The growing urban population and industries inevitably increase the amount of waste generated, thus increasing waste volumes going to landfill sites. This practice is not sustainable and by 2030 all major cities will run out of landfill airspace. Cities need to view waste as a valuable resource and adopt the following 6 steps to sustainable waste management: incorporate funding and personnel into their Integrated Waste Management Plans and align those to budgeting processes; implement the three Rs of reuse, recycle and recover; separate waste at source; fund sustainable mechanisms of waste disposal; educate the public on waste management; and monitor and evaluate the process.
Cities in South Africa could take steps to reduce the amount of waste they generate by actively promoting what is known as the “Waste Hierarchy”. This refers to the “three Rs” of “reduce”, “reuse” and “recycle”. It is described as a “hierarchy” because its initial aim is to reduce the amount of waste generated in the first place. Its second aim is to reuse products as often as possible before disposing of them as waste. And its third aim is to recycle as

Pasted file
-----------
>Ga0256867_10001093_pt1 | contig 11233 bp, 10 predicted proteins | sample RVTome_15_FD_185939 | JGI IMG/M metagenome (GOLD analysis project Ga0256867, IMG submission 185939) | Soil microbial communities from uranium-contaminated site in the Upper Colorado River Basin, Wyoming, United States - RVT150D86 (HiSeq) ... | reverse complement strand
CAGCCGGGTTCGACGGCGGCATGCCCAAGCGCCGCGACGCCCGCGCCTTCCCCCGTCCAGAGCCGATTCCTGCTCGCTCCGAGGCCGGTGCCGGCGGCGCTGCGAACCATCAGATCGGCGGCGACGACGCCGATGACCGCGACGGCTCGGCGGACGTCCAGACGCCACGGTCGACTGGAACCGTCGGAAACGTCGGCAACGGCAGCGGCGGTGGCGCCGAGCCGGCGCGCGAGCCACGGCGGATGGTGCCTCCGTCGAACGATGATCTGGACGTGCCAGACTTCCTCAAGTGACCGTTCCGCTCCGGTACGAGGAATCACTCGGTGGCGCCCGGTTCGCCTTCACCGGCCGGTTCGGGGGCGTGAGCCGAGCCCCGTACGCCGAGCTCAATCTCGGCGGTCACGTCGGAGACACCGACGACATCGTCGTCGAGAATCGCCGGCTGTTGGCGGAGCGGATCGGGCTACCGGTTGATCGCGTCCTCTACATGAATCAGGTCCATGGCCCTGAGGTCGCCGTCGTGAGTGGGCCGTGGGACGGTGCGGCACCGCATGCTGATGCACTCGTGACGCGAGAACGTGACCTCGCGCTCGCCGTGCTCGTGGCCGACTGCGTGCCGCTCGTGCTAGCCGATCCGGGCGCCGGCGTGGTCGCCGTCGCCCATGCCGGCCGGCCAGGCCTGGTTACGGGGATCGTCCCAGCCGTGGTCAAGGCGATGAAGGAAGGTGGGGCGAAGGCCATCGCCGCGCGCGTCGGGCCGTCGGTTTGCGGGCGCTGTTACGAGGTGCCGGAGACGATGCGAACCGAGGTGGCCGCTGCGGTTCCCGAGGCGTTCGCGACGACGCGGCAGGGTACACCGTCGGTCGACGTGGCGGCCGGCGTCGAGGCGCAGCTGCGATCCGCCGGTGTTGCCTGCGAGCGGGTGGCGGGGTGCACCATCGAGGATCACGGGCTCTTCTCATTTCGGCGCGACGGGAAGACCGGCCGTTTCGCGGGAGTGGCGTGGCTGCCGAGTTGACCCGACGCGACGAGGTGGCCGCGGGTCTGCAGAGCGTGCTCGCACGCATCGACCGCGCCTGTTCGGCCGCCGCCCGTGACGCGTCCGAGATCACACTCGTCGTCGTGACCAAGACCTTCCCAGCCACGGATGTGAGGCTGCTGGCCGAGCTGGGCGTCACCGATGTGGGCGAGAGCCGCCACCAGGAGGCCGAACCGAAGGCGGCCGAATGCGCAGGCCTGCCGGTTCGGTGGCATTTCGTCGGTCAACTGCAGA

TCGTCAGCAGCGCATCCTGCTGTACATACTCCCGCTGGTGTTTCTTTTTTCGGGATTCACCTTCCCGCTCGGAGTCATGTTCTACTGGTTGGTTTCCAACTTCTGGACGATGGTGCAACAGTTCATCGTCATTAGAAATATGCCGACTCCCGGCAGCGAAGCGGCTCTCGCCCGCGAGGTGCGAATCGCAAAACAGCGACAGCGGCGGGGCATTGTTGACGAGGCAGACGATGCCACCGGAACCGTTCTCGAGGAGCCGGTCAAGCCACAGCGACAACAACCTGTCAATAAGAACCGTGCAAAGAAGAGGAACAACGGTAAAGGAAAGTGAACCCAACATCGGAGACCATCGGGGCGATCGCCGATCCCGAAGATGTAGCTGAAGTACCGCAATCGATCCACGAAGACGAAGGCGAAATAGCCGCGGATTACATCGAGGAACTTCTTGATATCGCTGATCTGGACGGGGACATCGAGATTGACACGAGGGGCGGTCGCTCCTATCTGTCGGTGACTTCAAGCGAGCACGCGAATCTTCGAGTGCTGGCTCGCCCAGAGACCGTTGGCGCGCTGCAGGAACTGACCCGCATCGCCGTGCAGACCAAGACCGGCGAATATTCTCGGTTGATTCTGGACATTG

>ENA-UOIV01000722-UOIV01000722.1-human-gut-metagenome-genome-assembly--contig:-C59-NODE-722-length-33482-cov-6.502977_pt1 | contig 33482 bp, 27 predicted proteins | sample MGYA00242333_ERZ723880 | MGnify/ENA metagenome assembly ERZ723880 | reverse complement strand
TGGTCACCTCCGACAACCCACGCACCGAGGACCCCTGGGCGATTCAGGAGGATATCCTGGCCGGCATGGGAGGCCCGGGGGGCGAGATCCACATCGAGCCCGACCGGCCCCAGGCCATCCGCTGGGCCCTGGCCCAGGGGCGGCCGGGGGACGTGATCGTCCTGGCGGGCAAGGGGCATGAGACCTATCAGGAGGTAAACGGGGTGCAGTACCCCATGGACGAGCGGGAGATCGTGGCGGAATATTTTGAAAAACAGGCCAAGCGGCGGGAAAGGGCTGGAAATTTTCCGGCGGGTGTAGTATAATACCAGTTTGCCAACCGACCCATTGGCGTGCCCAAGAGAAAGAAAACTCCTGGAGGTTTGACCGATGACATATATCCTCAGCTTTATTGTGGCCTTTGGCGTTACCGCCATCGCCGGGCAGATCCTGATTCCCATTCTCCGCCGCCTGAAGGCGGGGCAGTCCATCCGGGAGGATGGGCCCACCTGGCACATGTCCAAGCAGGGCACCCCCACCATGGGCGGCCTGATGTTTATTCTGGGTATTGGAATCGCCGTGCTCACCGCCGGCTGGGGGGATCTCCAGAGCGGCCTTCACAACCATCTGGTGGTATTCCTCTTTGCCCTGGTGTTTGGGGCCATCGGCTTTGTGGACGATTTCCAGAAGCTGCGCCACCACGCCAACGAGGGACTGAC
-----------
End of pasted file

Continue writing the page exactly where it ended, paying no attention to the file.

much waste as is feasible.
In addition, by investigating alternative, properly managed waste management services, South African cities could provide the following opportunities:
Job creation, especially in the informal sector (known as “waste pickers”)
Energy generation at specialised waste-to-energy plants.
Value addition through recycling.
Provision of resources for other sectors (e.g. plant waste can be used as compost for agriculture).